6.2 million unemployed (and rising)

There are now 6,202,700 people actively seeking a job in Spain, according to the latest employment figures published the State Statistics Agency INE.

That’s 27.16% of the working population. The figures speak for themselves.

El Mundo helpfully points out that if everyone of the Spanish unemployed stood in a line holding hands, they would reach from Cordoba to Moscow:

A line of unemployed from Cordoba to Moscow

Meanwhile, the economic recession continues to bite in Spain – the working population dropped by 235.300 people last year, which is assumed to be people who have left the country to look for work elsewhere, and the overall population of Spain is shrinking as both natives and immigrants leave to go to the rest of Europe. The brain drain is really starting to affect the economy.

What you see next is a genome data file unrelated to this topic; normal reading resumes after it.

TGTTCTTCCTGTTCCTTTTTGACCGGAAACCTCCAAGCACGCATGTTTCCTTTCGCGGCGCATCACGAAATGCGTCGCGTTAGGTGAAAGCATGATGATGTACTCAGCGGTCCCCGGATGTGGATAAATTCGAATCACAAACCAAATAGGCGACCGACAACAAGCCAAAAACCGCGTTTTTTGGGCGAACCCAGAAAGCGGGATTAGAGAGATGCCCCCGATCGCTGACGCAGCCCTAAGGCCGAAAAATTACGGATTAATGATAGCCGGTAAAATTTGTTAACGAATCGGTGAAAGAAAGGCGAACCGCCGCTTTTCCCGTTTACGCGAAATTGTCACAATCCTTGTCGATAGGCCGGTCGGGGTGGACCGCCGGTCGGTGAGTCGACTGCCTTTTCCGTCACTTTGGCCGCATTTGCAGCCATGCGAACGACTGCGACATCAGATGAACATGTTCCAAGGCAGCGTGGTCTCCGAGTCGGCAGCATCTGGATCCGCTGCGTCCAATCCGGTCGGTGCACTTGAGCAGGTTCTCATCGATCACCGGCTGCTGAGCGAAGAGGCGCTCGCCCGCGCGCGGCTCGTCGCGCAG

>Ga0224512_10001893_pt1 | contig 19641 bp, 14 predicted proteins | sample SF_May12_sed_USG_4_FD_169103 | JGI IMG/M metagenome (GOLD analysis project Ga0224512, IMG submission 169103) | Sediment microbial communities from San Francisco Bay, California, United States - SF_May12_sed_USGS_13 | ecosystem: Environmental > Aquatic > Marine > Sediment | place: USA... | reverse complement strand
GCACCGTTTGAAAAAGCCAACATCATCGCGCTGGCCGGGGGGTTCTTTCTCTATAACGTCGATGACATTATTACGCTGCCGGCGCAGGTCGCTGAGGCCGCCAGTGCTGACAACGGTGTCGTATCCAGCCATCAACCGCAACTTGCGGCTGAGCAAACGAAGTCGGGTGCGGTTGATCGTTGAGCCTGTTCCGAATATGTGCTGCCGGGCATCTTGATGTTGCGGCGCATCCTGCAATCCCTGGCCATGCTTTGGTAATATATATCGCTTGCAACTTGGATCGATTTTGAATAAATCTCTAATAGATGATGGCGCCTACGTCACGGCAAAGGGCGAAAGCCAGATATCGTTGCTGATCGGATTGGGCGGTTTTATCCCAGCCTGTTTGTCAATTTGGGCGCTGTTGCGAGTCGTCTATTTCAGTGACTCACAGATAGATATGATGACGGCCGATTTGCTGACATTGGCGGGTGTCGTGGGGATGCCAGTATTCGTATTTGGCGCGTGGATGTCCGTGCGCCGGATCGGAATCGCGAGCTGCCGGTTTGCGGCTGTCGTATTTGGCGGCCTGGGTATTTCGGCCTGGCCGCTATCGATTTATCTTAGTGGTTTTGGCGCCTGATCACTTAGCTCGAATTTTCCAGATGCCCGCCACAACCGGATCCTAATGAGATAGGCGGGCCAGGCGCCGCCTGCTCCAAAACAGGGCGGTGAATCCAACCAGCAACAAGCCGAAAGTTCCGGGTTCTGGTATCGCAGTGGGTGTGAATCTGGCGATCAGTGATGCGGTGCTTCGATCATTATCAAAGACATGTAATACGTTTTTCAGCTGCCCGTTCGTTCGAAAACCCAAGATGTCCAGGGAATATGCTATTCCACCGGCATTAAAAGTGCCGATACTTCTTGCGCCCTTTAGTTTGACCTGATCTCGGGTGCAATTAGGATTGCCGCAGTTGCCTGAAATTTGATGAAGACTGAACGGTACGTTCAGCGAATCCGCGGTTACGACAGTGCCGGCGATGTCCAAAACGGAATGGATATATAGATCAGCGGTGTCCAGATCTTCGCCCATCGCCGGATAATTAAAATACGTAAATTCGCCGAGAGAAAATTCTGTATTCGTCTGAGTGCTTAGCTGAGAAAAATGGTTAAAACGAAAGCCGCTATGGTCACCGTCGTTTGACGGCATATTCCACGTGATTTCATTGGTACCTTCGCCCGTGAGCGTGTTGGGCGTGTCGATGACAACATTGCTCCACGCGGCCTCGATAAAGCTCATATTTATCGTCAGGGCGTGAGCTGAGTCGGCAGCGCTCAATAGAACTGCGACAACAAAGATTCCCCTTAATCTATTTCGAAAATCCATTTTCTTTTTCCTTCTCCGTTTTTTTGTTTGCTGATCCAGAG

And the crisis is now really starting to bite at the industrial heartland of Spain, with the collapse of major national companies in sectors not previously affected, such as the food industry (ie Pescanova).

Other points of interest from the study:

Unemployment amongst immigrants, according to the same survey, stands at 39.21%.

There are now 1.9 million households with not one member in work (almost 200,000 more than this time last year).

Almost 800,000 jobs have been destroyed in Spain over the last year.

Tomorrow (Friday) the government will  be announcing another series of “major” financial and employment reforms, but is refusing to state what they will be. Pensions for sure, with the age of retirement probably going up again; IVA and income tax probably won’t be touched. Employment law is expected to be revised again. Meanwhile, Spain sinks even further into the abyss.

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